As more and more people are concerned about consumption of resources and output of emissions, the tide is turning on how our cars are propelled. Gone are the days of larger and larger engines to satisfy performance cravings, for the most part at least. In a few years, government-mandated fuel efficiency standards will tighten as well.
This may sound like bad news if you had your heart set on someday owning a high-performance car, but in a way it’s not. Some clever engineering is being employed to further refine the way gasoline is used to power our cars, the goal being that the energy in it is taken full advantage of.
A case in point is Audi’s new 2010 S4 sport sedan. The thrill-seeking variant of the A4 (itself a fun car to drive – just not that ferocious) used to come with a V8 engine that made it a wolf in sheep’s clothing, with all kinds of horsepower and torque available at a twitch of the driver’s right foot. Unfortunately, that car was never very good in the EPA’s fuel economy tests.
So Audi’s engineers went to work on building a smaller engine that could offer the same performance as the 4.2 liter V8. This year’s S4 is still a performer, but with a 3.0 liter V6 with a supercharger placed on top. Though turbochargers are going to become commonplace within a few years on passenger cars, superchargers accomplish the same result in a slightly different way.
While a turbo is driven by exhaust flowing past a small propeller-like device, a supercharger is driven by a belt on the front of the engine. Like a turbo, it forces air into the engine for increased performance without having to use a larger engine size.
In the case of the S4, it’s an absolute win-win situation. According to Audi, the new supercharged V6 makes nearly the same power as the V8, but provides better acceleration as well as improved fuel economy. There’s also a monetary savings, as the old S4 was subject to a federal gas guzzler tax of $1300-1700, thanks to its thirst for premium unleaded fuel.
So even though the supercharged S4 (curiously, the badges on the front fenders read “V6T” – sure to confuse people who will think that the T means “turbo”) makes 333 horsepower, its official fuel mileage ratings are 18 mpg in the city and 27 or 28 on the highway, depending on whether you choose the 6-speed manual or 7-speed automatic transmission, respectively.
By comparison, the 2008 S4 sedan (there was no 2009 model) was rated at 13-14 city and 20-21 highway, so today’s car marks a significant improvement. Beyond just the fuel consumption aspect, the carbon output of the new car is greatly reduced.
Standard on the S4 is Audi’s Quattro all wheel drive system, which helps get all those horses to the ground. The system also aids with grip during spirited cornering. While the standard A4 can often get along just fine with two wheel drive, a quick run through a curved onramp really demonstrates why the S4 needs the extra grip, and why it really pays off.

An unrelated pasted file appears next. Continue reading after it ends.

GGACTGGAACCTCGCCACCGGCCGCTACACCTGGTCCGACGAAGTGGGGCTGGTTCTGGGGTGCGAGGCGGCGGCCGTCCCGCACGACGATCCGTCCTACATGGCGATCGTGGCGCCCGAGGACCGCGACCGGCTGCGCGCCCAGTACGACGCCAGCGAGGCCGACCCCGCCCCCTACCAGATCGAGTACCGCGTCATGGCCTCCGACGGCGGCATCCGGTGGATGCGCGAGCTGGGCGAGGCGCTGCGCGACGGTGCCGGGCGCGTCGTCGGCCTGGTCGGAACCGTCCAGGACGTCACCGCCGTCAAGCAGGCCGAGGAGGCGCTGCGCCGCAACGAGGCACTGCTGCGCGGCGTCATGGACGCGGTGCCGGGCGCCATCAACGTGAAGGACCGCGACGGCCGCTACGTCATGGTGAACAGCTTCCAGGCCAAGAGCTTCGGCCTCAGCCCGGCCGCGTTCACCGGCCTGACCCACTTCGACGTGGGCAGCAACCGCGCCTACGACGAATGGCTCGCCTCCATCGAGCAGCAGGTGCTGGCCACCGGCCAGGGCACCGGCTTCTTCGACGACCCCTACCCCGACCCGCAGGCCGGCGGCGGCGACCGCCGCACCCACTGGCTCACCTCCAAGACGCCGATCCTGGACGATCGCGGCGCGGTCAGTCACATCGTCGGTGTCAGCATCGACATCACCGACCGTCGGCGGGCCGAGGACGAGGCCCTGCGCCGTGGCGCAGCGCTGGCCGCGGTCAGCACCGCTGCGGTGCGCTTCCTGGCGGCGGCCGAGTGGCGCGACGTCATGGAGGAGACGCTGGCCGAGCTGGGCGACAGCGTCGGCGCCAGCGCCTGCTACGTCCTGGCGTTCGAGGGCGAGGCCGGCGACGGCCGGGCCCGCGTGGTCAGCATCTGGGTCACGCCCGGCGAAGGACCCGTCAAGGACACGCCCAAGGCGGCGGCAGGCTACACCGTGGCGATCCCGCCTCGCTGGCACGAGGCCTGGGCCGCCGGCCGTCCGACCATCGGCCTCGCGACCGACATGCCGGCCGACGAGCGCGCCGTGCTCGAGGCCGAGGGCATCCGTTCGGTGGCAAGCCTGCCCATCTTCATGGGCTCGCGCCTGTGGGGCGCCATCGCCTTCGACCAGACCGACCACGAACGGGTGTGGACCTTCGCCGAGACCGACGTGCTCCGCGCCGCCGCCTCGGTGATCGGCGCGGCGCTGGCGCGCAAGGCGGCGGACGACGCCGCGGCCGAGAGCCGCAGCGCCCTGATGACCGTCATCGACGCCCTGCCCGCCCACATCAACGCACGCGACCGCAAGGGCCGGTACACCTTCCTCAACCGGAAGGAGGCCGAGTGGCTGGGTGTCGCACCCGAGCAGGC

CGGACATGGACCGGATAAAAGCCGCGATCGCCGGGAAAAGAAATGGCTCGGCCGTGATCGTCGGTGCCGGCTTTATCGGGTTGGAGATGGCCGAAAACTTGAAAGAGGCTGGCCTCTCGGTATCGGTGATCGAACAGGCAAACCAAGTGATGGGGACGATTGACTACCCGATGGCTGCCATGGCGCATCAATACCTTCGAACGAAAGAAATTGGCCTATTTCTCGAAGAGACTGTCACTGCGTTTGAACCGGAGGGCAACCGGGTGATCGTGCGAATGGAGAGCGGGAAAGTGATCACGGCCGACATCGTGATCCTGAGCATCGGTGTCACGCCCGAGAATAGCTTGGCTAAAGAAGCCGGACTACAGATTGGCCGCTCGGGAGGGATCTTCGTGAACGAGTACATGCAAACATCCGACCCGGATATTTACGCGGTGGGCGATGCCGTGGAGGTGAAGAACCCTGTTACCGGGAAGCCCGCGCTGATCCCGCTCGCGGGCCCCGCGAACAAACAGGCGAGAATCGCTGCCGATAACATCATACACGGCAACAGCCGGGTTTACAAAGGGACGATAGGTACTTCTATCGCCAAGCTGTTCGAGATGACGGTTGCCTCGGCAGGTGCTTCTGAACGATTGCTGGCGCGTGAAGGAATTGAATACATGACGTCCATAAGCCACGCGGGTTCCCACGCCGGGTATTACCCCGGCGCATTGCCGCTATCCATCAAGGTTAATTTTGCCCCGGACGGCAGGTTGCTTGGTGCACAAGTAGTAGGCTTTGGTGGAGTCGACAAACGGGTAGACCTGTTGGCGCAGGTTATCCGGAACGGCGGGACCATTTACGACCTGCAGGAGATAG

The car I drove was equipped with the standard 6-speed manual transmission, which is an absolute delight. Audi has done a great job at making the gear lever feel as though it’s connected directly to the gearbox, rather than sending its actions through a series of cables and rods. Shifting from gear to gear is smooth and positive. If you prefer an automatic, the new 7-speed is a dual-clutch design, replacing the more conventional 6-speed automatic in the previous car.
Another area Audi always seems to do well is with its interiors. Very comfortable seats, well laid-out controls, and simple switchgear all contribute to the overall driving experience. My only complaint is that Audi’s Bluetooth system (part of their MMI navigation and audio control) never seems to work with my cell phone. For some reason, I can pair my Verizon Motorola with every other car company’s system, but Audi’s always rejects it.
Base price for the 2010 Audi S4 is $45,900 for the manual transmission version, and $47,300 for the S-tronic (automatic) model. Those prices are lower than those of the 2008 V8 car, before the gas guzzler tax is even factored in. Overall, the new S4 will cost less to buy and cost less to drive.
Saving fuel is a good thing, as is putting out less pollution. And of course saving money is a good thing too, at least for most of us. Technology is allowing buyers to do all three of those in the case of the Audi S4.
I’ll see you down the road.
Dave Kunz is the automotive reporter at KABC-TV Channel 7. He’s also a car enthusiast and owns several classics. Dave can be reached at TVCarz @ pacbell.net.